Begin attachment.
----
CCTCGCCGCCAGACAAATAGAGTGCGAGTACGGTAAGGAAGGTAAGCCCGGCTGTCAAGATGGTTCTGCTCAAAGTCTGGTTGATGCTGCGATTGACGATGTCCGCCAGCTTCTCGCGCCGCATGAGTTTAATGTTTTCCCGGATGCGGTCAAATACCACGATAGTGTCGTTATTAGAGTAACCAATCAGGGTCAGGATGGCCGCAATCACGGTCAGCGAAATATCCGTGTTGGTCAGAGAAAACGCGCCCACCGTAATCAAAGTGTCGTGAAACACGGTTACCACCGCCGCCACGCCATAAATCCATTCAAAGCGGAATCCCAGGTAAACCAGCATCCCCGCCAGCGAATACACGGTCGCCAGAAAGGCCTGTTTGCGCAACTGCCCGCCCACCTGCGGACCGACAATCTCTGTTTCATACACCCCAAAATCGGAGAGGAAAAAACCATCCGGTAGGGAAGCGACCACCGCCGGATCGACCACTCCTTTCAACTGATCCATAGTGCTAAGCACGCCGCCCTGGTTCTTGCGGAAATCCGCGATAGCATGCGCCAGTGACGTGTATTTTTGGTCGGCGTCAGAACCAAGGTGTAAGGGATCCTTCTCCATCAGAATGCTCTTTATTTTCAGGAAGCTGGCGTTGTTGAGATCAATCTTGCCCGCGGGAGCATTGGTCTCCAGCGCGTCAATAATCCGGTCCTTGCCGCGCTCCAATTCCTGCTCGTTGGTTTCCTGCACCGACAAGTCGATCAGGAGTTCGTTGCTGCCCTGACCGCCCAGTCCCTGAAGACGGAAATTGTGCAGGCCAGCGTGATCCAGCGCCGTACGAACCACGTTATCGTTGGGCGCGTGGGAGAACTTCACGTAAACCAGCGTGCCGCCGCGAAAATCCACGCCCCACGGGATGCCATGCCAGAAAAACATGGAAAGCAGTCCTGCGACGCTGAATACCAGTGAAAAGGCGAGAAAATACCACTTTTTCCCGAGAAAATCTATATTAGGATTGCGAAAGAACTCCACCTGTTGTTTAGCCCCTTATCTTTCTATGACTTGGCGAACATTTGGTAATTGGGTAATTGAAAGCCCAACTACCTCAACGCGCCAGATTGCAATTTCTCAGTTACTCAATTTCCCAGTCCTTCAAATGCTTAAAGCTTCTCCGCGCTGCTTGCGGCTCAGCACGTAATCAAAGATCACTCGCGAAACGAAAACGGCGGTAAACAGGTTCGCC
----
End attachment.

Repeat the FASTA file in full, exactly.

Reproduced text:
CCTCGCCGCCAGACAAATAGAGTGCGAGTACGGTAAGGAAGGTAAGCCCGGCTGTCAAGATGGTTCTGCTCAAAGTCTGGTTGATGCTGCGATTGACGATGTCCGCCAGCTTCTCGCGCCGCATGAGTTTAATGTTTTCCCGGATGCGGTCAAATACCACGATAGTGTCGTTATTAGAGTAACCAATCAGGGTCAGGATGGCCGCAATCACGGTCAGCGAAATATCCGTGTTGGTCAGAGAAAACGCGCCCACCGTAATCAAAGTGTCGTGAAACACGGTTACCACCGCCGCCACGCCATAAATCCATTCAAAGCGGAATCCCAGGTAAACCAGCATCCCCGCCAGCGAATACACGGTCGCCAGAAAGGCCTGTTTGCGCAACTGCCCGCCCACCTGCGGACCGACAATCTCTGTTTCATACACCCCAAAATCGGAGAGGAAAAAACCATCCGGTAGGGAAGCGACCACCGCCGGATCGACCACTCCTTTCAACTGATCCATAGTGCTAAGCACGCCGCCCTGGTTCTTGCGGAAATCCGCGATAGCATGCGCCAGTGACGTGTATTTTTGGTCGGCGTCAGAACCAAGGTGTAAGGGATCCTTCTCCATCAGAATGCTCTTTATTTTCAGGAAGCTGGCGTTGTTGAGATCAATCTTGCCCGCGGGAGCATTGGTCTCCAGCGCGTCAATAATCCGGTCCTTGCCGCGCTCCAATTCCTGCTCGTTGGTTTCCTGCACCGACAAGTCGATCAGGAGTTCGTTGCTGCCCTGACCGCCCAGTCCCTGAAGACGGAAATTGTGCAGGCCAGCGTGATCCAGCGCCGTACGAACCACGTTATCGTTGGGCGCGTGGGAGAACTTCACGTAAACCAGCGTGCCGCCGCGAAAATCCACGCCCCACGGGATGCCATGCCAGAAAAACATGGAAAGCAGTCCTGCGACGCTGAATACCAGTGAAAAGGCGAGAAAATACCACTTTTTCCCGAGAAAATCTATATTAGGATTGCGAAAGAACTCCACCTGTTGTTTAGCCCCTTATCTTTCTATGACTTGGCGAACATTTGGTAATTGGGTAATTGAAAGCCCAACTACCTCAACGCGCCAGATTGCAATTTCTCAGTTACTCAATTTCCCAGTCCTTCAAATGCTTAAAGCTTCTCCGCGCTGCTTGCGGCTCAGCACGTAATCAAAGATCACTCGCGAAACGAAAACGGCGGTAAACAGGTTCGCC